Scroll on down and find out about the top 8 things to do in Durham.
Durham is a northern city in England, known worldwide for it’s deep history and beautiful architecture. But what is the best way to uncover Durham’s secret history? We’ve selected the best activities that Durham have to offer; each of which is dripping in the stories of a bygone era. So put down your travel guide, grab your camera and get ready for a whirlwind trip to the past…
1. Visit Durham Cathedral and Castle
The joint site of Durham Cathedral and Castle was donned the prestigious World Heritage Site title due to its architectural importance. Durham Cathedral was constructed during the late 11th century and still stands today as England’s largest and finest relic to Norman architecture. Located in the South part of Durham’s town it stands proudly next to the 11th Century Castle on a rocky promontory, gazing over what once would have been the cobbled streets of Durham. The Cathedral is open to public viewings every day of the year from 7:30 a.m. to 6 p.m. (5:30 p.m. on Sundays) and is free entry, albeit donations are greatly welcomed to ensure the continued restoration of this incredible site. For all of you movie buffs, you may recognize some of the architecture from the 2017 Avengers Film. Yes, that means you can touch the same wall that Tom Hiddleston once touched. Surely that’s a photo moment?!
The Castle, situated next door, is available to the public through guided tours only as it now hosts student activities with the local university. There are 4 or 5 tours per day, each lasting 50 minutes, but we recommend checking the times available online. You will need to purchase tickets at Palace Green or the World Heritage Site and then meet your tour guide outside of Durham Castle. The guided tours are both informative and at a good pace giving you plenty of time to ask questions and take those precious photos for the family album.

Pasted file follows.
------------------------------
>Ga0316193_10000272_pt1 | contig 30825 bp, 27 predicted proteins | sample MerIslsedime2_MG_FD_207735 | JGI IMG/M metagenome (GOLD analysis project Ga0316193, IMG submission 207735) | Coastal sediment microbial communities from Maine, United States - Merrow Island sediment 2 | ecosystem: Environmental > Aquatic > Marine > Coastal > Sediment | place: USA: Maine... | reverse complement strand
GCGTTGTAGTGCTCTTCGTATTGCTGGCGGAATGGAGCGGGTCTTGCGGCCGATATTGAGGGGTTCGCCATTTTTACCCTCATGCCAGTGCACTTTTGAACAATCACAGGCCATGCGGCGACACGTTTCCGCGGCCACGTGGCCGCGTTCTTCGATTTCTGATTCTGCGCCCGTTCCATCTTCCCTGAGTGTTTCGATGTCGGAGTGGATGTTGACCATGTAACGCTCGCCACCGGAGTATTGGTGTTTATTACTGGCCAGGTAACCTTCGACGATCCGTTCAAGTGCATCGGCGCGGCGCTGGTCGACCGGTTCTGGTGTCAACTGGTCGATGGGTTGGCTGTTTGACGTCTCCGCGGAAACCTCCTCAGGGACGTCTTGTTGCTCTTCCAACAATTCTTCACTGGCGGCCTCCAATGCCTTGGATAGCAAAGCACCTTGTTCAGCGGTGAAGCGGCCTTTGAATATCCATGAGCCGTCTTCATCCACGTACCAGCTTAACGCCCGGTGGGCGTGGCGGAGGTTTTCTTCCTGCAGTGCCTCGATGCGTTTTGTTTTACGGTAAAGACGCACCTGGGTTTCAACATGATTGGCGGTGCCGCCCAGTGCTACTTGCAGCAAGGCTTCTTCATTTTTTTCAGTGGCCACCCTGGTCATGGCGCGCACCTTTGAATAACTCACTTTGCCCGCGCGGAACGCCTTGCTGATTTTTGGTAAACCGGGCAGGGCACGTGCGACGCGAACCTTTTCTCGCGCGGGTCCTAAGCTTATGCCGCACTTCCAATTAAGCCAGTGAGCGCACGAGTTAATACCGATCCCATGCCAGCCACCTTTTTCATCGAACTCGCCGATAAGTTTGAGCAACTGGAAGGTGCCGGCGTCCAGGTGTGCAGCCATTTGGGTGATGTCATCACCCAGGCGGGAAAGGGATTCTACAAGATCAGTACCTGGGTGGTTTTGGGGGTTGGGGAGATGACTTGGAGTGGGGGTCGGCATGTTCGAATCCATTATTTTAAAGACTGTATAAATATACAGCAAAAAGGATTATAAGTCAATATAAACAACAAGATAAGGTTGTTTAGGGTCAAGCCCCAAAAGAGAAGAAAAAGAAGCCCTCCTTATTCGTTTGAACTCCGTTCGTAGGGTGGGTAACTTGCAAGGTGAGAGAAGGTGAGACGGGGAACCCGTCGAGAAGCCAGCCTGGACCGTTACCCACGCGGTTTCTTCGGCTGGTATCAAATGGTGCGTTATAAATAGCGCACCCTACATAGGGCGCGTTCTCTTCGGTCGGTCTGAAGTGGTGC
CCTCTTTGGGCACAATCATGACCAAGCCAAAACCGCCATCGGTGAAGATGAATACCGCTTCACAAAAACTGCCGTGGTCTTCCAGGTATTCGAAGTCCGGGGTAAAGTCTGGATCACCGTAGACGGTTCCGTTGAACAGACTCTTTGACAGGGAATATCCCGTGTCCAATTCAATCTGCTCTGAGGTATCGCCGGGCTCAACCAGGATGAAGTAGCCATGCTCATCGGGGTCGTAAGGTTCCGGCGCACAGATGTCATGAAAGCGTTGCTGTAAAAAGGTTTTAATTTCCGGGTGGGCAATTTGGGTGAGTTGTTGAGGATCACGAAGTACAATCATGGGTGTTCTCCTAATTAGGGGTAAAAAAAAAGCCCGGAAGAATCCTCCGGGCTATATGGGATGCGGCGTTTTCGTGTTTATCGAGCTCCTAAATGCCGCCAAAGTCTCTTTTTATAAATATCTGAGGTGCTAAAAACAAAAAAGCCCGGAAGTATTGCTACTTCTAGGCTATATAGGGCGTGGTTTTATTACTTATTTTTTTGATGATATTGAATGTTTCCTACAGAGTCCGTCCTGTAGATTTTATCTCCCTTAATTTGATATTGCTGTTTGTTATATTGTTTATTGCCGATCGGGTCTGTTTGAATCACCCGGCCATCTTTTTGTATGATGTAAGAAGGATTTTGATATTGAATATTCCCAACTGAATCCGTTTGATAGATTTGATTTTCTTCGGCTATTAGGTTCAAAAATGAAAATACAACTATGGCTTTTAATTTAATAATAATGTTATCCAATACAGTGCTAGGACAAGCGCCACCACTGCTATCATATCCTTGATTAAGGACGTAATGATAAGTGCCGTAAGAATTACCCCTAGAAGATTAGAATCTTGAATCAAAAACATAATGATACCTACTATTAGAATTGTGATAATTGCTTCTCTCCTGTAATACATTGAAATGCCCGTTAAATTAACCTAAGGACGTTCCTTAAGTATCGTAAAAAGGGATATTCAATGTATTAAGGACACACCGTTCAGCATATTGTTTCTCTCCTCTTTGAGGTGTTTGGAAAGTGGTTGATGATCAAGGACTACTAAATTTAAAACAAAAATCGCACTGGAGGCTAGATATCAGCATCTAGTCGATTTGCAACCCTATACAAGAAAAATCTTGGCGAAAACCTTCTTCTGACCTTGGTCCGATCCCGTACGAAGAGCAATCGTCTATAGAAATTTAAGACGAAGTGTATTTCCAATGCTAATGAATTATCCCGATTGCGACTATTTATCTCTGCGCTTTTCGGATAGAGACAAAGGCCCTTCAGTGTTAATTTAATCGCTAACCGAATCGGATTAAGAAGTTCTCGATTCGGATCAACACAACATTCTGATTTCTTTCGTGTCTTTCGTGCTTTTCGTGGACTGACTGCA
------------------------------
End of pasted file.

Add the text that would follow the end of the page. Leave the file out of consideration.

Address: Durham Cathedral, The College, Durham DH1 3EH
Website: Durham Cathedral
Address: Durham Castle, Durham DH1 3RW
Website: Durham Castle
2. Go shopping at the Indoor Victorian Market
A visit to Durham wouldn’t be complete without popping to the Indoor Victorian Market with over 50 independent stores to peruse. Open from 9 a.m. Monday to Saturday it is the perfect place to while away a few hours. Many of the traders utilize locally sourced produce so you’ll be happy shopping and helping the local community. Drop in to the oldest traders: Garnham’s Pet Supplies, who have been situated at the market for over 60 years. Alongside the 14 food outlets be sure to check out the renowned ‘Akins Family Bakers’ to taste traditional artisan bread. Yum.
Indoor Victorian Market
Address: Durham Markets, Market place, Durham, DH1 3NJ
Website: Indoor Victorian Market
3. Have a round of golf or afternoon tea at Ramside Hall.
Editor's Note: Photo taken from the establishment's official social account
Would rather spend the day outside? Well, a round of golf at the 1820’s listed Ramside Hall would be perfect. Playing golf in the shade of this impressive Great House just on the outskirts of Durham can be enjoyed by everyone regardless of your golfing talents. Its two 18 hole championship golf courses, the Prince Bishops and the Cathedral are open to play for a green fee, from £50 ($65) per person. They do offer all-day unlimited golf discounts so be sure to check their website before booking.
Not interested in golfing and instead want to enjoy a more relaxing side to this exquisite location. Fear not, they also have on site a fully-equipped spa with treatments ranging from £80 ($104) upwards.
You can finish the day off with a lavish afternoon tea featuring homemade scones, cream cakes and sandwiches plus tea and coffee, or champagne. Available in many of the lounge areas Monday to Saturday from noon until 6 p.m. or on Sundays from 2 to 6 p.m. Price is a very reasonable £14.95 ($19.45). Perfect.